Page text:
(NaturalNews) In a land surrounded by pollution and lax food safety regulations, the Chinese are turning to organics in hopes of living a healthier, cleaner life through better nutrition provided by higher quality foods.
Rapidly shaping up as the most illiquid market in history
Back in November, before most grasped just how serious the collapse in crude was (and would become, as well as its massive implications), we wrote “How The Petrodollar Quietly Died, And Nobody Noticed“, because for the first time in almost two decades, energy-exporting countries would pull their “petrodollars” out of world markets in 2015.
This empirical death of Petrodollar followed years of windfalls for oil exporters such as Russia, Angola, Saudi Arabia and Nigeria. Much of that money found its way into financial markets, helping to boost asset prices and keep the cost of borrowing down, through so-called petrodollar recycling. Continue reading Russia Just Pulled Itself Out Of The Petrodollar→
An Indian lawmaker with the ruling Hindu conservative party has claimed death sentences should be introduced for people who convert to other religions, in the last episode to fuel communal tensions since the election of Prime Minister Narendra Modi last year.
But the company behind it will have to prove to the council that its product is better than the device the council is already using.
TechBeach says it has worked with Google to develop software for Google Glasses that will let rangers crosscheck car registration plates with the council’s database to check if a car is parked in an area where it is authorised to park.
British government engaging in “cynical opportunism” following attack in France
The British Prime Minister, David Cameron, wants President Obama to pressure social media to cooperate with GCHQ, the British intelligence service that works closely with the NSA in the United States to surveil the internet and private electronic communication.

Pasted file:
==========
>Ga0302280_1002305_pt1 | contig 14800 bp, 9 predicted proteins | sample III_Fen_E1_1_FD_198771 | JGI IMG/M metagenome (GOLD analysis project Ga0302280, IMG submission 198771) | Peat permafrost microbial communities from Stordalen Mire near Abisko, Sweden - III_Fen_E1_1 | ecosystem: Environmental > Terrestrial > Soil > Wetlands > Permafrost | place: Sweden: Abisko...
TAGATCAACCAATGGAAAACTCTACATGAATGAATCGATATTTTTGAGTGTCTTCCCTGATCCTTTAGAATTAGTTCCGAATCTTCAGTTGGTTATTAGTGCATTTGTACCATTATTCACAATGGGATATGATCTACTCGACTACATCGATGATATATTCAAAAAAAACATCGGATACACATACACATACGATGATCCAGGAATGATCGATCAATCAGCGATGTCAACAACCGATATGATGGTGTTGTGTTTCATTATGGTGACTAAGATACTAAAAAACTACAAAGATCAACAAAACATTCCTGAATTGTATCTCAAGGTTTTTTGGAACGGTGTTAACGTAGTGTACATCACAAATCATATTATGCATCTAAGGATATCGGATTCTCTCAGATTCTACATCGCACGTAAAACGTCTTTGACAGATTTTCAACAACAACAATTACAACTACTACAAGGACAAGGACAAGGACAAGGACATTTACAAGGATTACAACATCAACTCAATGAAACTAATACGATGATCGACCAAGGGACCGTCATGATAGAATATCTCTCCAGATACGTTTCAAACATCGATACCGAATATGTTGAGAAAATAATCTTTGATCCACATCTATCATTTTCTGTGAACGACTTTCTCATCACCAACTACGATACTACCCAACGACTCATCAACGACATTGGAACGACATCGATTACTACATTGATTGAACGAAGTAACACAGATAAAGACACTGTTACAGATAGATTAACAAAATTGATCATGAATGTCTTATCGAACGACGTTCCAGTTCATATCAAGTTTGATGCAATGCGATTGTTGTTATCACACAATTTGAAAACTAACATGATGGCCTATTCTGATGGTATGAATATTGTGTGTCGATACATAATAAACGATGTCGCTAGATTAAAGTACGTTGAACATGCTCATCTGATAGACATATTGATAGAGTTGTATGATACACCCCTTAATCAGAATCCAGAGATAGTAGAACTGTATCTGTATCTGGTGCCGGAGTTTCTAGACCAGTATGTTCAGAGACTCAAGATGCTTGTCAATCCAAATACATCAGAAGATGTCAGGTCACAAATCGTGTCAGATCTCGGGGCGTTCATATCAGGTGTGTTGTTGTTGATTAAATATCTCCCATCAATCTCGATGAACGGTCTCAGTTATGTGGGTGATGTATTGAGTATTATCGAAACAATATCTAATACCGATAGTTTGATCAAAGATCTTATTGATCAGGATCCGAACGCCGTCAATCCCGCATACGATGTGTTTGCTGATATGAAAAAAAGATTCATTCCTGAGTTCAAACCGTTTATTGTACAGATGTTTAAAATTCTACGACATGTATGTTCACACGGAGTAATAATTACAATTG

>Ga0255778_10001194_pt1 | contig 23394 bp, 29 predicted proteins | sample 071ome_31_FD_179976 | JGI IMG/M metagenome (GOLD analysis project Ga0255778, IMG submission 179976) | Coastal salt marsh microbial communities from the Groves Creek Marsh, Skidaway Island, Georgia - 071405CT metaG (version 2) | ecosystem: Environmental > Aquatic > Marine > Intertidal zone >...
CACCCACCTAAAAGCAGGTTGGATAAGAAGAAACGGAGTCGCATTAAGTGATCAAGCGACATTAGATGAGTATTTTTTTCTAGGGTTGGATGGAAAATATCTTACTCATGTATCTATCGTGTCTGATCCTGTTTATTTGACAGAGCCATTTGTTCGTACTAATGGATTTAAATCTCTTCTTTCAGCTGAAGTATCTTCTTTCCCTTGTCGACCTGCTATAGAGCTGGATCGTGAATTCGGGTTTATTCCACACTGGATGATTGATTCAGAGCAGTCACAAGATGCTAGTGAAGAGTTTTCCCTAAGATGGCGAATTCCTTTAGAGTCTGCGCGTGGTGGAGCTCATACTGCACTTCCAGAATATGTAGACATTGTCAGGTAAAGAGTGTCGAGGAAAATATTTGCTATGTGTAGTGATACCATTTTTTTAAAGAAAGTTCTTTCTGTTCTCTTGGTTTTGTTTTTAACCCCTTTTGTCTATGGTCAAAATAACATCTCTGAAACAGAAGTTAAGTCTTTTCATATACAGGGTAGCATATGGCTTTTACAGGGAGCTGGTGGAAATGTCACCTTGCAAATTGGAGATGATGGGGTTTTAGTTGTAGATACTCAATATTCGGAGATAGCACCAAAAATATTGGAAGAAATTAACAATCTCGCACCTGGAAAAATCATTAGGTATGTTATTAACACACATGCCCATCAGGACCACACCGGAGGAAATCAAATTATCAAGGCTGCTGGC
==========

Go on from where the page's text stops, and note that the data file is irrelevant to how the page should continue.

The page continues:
Intelligence services are increasingly critical of encryption methods used by Facebook and Twitter to secure the communications of users.
MI5 boss Andrew Parker took the tech giants to task for encryption and warned the “dark places from where those who wish us harm can plot and plan are increasing.”
Parker said tech companies must offer “greater co-operation” in the fight against terrorism and added that “privacy has never been an absolute right.”
Cameron’s request follows an earlier suggestion that the United Kingdom may outlaw online messaging services that use encryption.
Cameron, in a meeting scheduled for Friday in Washington, will ask Obama to support an effort to deny people the government considers terrorists and terrorist sympathizers a “safe place” on the internet.
Privacy International has accused Cameron and the British government of “cynical opportunism” in the aftermath of the Charlie Hebdo attack.
“Government officials … rally in the name of freedom and human rights claiming that the terrorists will never win and hate us for our freedoms. Then moments later … they attempt to curtail our rights they boldly proclaim in public as unassailable,” a spokesman for the group said.
A Russian billionaire’s workers are helping Maori plan a new Northland meeting house after a devastating fire.
Staff working for oligarch Alexander Abramov are providing assistance for the rebuilding of Ngatiwai’s Te Uri o Hikihiki wharenui at Mokau Marae, north of Whangarei, after it was destroyed two years ago.
Clive Stone, resource consent manager of the tangata whenua, said he had been working in a team to plan the new building since the fire on November 8, 2013.
The marae is about 5km north around the coast from Mr Abramov’s $50 million-plus Helena Bay luxury lodge, now being finished ready for next summer and thought to be New Zealand’s most expensive new residential project, with a main house or lodge and three separate beachfront residences, two of which can be subdivided internally to provide accommodation for a number of guests. Continue reading Russian billionaire’s team helps rebuild wharenui destroyed in fire→
For the first time in her life, 7-year-old Jade Guest is holding on to her mother, giggling, and smiling every day.
It’s all thanks to a controversial plant and a 7000-kilometre journey that’s torn the Guest family apart.
Kiwi-born Brendan Guest and American wife Jessika settled in Whangarei in 2013, but late last year Jessika returned to Colorado with their children Jade, then 6, and Ethan, 8, in a bid to get medicinal cannabis to treat Jade’s worsening epilepsy.
Brendan has remained behind in New Zealand for his job.
The pharmaceuticals Jade was being prescribed in New Zealand had turned her into a zombie, did little to stop her seizures and in some cases made them worse, her mother says.